Quebec has such an abundance of hydro-electric power that they can export for profit. It makes perfect economic sense to use locally produced energy. Electric Circuit also has some L3 chargers in Ontario, mostly in the Ottawa Valley. Quebec Hydro seems to be exceptionally well managed and……………… horror of horrors! It’s a public utility!!!

One of the main reason I bought my Model 3 without any hesitation. Env impact on the Model 3 production only.

Hydro-Québec have been created by the province to stop over price, unreliable, and technology retarded private producer that didn’t care less about their customers.

Some grid were running 25 Hz, some 50 Hz and another 60 Hz.

Yeah, it is a public utility success, not that they are perfect, but they have to report to the government and some energy panel.
Québec have probably the lowest electricity rate in all NA, so it is a good thing to make good use of it.

It’s just a shame that you cannot charge any TM3 on the province network that is much more spread and numerous than Tesla supercharger.

Apparently, it is coming, but not there yet.

Hopefully, most of these are on highways for traveling and not in the city.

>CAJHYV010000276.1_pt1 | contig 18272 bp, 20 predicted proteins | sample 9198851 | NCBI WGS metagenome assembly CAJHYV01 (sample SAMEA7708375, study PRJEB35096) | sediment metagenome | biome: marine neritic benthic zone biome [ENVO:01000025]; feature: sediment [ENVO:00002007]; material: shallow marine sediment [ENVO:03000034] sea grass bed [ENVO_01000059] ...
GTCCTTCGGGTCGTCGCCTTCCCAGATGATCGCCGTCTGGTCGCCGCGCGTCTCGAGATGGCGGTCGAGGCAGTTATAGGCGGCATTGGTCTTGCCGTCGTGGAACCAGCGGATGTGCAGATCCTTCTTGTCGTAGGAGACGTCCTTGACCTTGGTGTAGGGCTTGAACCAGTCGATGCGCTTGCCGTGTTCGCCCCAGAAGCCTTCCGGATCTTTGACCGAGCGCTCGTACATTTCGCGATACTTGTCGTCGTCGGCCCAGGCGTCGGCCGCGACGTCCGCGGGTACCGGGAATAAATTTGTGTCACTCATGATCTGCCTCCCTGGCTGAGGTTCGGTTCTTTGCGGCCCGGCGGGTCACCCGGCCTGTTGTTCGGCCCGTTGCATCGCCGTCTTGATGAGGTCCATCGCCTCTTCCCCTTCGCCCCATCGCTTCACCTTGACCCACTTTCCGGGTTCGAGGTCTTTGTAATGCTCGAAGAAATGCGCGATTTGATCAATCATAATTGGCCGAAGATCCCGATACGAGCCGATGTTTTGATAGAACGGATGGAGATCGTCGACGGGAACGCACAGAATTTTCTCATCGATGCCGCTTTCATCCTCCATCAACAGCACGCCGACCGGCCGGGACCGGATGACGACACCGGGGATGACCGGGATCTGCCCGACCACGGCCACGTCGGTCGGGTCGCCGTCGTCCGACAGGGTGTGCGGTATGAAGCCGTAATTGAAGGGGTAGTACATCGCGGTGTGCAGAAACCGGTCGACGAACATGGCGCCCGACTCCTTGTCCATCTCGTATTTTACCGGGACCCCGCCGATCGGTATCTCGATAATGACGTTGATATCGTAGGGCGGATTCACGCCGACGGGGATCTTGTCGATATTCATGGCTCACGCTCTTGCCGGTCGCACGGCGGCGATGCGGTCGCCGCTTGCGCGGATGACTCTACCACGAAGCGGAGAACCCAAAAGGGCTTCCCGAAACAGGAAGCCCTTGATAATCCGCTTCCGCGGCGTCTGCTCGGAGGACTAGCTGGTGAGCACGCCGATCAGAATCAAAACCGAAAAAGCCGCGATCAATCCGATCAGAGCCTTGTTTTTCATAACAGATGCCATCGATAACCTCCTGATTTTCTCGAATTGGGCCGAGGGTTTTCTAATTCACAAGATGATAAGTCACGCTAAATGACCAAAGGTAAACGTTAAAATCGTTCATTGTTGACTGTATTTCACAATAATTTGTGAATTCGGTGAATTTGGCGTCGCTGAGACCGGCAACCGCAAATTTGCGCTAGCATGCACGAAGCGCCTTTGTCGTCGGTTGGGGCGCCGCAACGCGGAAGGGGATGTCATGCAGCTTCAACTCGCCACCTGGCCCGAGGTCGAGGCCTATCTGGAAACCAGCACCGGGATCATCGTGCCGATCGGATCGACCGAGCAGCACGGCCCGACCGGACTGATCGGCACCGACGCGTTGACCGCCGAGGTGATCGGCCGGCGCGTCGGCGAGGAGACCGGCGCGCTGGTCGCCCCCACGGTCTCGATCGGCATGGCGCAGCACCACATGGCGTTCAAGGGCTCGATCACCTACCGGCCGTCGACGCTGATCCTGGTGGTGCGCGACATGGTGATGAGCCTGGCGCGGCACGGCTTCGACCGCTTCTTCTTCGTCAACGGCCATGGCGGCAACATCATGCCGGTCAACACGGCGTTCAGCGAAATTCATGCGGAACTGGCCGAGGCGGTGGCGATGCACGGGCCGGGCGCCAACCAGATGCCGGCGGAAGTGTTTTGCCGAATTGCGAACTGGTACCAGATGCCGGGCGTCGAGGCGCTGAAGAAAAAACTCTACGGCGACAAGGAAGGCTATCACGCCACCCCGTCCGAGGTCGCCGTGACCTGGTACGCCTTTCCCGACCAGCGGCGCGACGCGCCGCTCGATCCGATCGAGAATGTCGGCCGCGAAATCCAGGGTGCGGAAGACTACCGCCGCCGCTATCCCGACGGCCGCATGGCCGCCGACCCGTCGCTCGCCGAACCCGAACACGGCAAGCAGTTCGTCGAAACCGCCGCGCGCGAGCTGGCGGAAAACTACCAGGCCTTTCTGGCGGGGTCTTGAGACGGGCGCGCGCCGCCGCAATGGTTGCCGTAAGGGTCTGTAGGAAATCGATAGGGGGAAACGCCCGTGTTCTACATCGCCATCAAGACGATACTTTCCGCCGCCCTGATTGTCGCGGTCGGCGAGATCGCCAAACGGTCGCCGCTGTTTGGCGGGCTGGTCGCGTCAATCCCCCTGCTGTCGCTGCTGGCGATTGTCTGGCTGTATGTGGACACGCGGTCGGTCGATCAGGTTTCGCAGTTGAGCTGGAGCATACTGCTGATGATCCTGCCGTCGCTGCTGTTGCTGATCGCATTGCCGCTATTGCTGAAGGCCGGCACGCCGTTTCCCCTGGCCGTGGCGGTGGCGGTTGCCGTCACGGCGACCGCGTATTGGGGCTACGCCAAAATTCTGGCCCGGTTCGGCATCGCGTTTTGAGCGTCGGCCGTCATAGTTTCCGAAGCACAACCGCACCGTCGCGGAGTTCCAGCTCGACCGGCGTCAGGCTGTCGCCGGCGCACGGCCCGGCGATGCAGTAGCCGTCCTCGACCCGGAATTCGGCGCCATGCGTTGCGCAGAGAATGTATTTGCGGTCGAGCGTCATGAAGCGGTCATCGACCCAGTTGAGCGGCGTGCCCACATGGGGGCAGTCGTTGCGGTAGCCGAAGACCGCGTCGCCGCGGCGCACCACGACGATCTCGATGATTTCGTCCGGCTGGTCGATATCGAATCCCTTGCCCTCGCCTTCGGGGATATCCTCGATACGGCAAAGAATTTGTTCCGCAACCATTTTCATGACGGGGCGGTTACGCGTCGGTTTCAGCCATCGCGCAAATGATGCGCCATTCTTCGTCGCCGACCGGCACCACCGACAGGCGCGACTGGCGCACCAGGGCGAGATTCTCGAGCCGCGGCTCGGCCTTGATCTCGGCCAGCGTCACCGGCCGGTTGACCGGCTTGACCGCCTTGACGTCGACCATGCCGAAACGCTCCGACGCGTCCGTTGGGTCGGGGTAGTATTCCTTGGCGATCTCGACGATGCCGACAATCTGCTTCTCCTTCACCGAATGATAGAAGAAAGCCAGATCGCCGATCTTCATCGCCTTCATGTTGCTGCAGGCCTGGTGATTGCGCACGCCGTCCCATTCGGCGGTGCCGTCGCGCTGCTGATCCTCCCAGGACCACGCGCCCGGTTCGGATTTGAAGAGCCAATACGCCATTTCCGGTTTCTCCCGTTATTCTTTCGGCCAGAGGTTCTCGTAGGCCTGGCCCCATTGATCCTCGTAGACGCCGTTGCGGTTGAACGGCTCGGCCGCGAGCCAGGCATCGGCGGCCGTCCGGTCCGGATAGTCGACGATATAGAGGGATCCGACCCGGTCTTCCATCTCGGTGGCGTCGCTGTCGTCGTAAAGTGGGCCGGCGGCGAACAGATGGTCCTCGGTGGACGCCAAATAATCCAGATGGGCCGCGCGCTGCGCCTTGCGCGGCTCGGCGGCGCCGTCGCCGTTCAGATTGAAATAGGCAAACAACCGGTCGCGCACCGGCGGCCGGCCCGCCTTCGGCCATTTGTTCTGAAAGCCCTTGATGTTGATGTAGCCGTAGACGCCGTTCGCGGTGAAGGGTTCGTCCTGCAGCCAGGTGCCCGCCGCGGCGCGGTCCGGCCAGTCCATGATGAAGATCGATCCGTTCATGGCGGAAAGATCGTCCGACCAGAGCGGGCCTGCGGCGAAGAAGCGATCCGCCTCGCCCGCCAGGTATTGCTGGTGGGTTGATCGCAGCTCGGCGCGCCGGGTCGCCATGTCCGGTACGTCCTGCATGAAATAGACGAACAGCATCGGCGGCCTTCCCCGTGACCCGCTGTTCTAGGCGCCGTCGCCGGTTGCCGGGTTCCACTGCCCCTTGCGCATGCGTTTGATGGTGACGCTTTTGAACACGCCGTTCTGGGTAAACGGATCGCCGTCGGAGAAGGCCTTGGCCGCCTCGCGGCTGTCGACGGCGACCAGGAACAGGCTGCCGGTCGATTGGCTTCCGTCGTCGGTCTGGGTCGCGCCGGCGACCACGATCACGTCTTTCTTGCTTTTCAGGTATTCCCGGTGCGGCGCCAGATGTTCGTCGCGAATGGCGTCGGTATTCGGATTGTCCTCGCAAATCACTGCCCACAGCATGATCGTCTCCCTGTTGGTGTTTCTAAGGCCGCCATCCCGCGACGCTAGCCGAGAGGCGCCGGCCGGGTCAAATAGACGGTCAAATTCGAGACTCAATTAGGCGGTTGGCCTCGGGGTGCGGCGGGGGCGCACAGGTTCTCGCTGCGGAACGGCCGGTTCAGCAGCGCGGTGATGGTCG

They are, if you look at Quebec on Plugshare, you’ll see they have great coverage on all their major highway routes.

Except for highway 20 between Montréal and Québec city, all others charging stations only have 1 DCFC. Hope this will change.

Gilles – Actually there are several stations on the 20 between Montreal and Quebec City with 2 DCFC (Ste-Hyacinthe, Drummondville, Daveluyville) and 4 DCFC (Beloeuil, Saint-Louis-de-Blandford, Saint-Apollinaire).
In addition, there are several other sites which have 2 DCFC across the province, such as Rigaud, Riviere-Beaudette, Sorel-Tracy, Repentigny, Atwater, Contrecoeur, Sept-Iles, Stoneham, 4 stations in Laval with 2 DCFC each, etc.). Also, within the 49 fast chargers being deployed by the Spring of 2019, there are several with 2 DCFC and some with 4 DCFC.